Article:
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TENS augments blood flow in somatotopically linked spinal cord segments and mitigates compressive ischemia.

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    • Abstract:
      Study Design:This was an acute basic physiological study in anesthetized adult male rats.Objectives:The purpose of this study was to determine, in an animal model, whether innocuous somatic stimulation, in the form of transcutaneous electrical nerve stimulation (TENS), could produce a sustained augmentation of spinal cord blood flow, and whether this effect was robust in the face of relatively mild, non-destructive compression of the spinal cord.Setting:Neurophysiology laboratory, Canadian Memorial Chiropractic College, Toronto, Canada.Methods:In anesthetized adult male Wistar rats, spinal cord blood flow was measured with laser Doppler flowmetry during 5- and 15-min epochs of TENS stimulation in uncompressed and compressed lumbar spinal cord.Results:TENS applied to the L4/L5 dermatomes was associated with augmentation of blood flow in somatotopically linked spinal cord segments. This augmentation was robust in the face of non-destructive compression of the spinal cord, was sustained for periods of stimulation up to 15 min and occurred in the absence of any change in the mean arterial blood pressure.Conclusions:TENS augments spinal cord blood flow in the uncompressed spinal cord and during acute, non-destructive spinal cord compression. It remains to be seen whether similar results can be achieved in chronically compressed spinal cord and spinal nerve roots, and whether these results have clinical implications in human syndromes of spinal cord compression.Sponsorship:This work was supported by internal research funds from Canadian Memorial Chiropractic College. [ABSTRACT FROM AUTHOR]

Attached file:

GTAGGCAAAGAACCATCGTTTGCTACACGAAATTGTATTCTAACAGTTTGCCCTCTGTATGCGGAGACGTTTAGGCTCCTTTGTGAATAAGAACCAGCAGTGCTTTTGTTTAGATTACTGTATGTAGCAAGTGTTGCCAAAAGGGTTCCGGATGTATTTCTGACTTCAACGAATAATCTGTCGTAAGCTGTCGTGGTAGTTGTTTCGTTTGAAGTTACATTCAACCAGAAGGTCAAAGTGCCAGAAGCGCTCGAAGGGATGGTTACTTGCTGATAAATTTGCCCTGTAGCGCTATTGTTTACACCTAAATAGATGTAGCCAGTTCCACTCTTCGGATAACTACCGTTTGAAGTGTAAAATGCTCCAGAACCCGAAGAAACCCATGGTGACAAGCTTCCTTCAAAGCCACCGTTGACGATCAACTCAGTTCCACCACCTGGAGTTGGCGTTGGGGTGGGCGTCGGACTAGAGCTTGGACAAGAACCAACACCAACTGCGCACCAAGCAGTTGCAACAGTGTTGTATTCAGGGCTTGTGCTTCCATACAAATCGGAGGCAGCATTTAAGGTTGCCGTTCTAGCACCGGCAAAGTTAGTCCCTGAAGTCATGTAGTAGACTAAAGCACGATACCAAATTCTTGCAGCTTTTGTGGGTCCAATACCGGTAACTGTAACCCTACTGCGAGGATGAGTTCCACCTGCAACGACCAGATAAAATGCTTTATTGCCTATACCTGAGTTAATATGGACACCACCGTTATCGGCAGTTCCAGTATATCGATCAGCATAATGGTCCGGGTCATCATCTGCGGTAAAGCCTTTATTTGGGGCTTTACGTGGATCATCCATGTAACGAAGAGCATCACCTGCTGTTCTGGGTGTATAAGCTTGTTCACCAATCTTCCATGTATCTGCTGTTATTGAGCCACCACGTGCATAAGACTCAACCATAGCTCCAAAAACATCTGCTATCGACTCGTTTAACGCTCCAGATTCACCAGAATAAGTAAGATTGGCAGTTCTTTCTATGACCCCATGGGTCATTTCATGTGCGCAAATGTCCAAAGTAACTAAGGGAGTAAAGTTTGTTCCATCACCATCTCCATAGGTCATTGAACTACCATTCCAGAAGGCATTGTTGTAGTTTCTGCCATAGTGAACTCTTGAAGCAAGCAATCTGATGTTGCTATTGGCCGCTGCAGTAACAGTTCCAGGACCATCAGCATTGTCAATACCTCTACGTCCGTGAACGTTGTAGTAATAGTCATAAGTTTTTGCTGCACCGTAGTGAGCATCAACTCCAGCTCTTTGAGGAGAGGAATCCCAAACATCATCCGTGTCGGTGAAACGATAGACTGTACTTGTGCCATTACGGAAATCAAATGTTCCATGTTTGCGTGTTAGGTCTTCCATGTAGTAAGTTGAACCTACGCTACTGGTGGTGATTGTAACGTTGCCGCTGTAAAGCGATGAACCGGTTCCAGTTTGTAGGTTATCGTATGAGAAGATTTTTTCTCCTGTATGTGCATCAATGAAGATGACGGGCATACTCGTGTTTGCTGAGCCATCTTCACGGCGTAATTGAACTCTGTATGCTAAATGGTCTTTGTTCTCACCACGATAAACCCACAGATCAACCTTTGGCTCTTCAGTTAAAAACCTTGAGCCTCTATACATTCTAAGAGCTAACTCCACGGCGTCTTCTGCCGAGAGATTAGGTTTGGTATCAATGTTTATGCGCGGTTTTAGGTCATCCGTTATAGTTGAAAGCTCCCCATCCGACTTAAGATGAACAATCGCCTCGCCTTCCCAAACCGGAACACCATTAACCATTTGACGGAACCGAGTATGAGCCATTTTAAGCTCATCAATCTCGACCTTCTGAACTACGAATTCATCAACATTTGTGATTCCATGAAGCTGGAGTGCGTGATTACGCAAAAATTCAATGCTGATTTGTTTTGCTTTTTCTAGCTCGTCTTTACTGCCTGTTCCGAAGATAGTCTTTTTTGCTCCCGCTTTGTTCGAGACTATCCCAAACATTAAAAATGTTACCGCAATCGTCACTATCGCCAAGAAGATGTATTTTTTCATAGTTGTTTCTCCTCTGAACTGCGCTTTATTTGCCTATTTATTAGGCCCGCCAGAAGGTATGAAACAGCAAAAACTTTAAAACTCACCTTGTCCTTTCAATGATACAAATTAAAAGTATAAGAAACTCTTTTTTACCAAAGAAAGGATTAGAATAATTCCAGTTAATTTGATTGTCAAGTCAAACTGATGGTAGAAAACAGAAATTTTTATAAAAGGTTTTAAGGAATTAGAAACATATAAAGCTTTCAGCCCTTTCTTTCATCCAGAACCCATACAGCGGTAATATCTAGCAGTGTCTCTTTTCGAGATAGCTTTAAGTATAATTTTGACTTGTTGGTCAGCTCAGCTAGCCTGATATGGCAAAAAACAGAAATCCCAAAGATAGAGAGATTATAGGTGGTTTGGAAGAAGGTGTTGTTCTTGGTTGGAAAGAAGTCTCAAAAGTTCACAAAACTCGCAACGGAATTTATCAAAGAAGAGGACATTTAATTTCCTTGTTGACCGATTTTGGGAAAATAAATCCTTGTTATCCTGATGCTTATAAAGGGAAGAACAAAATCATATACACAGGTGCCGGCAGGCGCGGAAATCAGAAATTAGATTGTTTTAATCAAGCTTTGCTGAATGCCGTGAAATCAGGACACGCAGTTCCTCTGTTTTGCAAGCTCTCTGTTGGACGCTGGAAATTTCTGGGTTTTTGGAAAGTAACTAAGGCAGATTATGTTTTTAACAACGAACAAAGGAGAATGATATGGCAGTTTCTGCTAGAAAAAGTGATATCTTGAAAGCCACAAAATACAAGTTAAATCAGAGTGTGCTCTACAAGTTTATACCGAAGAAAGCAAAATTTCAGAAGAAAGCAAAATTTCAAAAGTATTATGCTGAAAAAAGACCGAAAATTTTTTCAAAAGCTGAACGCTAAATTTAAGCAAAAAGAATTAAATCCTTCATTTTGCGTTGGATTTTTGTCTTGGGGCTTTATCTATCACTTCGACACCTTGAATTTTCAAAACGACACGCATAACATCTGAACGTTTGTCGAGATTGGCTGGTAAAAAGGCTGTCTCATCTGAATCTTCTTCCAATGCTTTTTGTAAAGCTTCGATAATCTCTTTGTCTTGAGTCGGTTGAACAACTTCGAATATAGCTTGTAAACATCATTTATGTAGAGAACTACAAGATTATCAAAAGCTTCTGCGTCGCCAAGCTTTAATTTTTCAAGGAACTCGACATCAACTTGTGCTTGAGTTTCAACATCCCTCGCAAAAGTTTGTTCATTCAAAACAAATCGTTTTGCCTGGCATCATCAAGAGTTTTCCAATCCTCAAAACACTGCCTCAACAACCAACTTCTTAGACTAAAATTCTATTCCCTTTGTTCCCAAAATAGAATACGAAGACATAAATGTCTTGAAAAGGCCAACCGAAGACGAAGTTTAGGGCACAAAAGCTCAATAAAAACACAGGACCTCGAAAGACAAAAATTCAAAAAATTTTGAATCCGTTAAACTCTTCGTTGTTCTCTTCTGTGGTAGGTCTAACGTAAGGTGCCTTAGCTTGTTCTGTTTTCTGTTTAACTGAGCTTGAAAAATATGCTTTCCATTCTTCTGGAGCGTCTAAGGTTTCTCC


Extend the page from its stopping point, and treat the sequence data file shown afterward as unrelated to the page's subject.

• Abstract:
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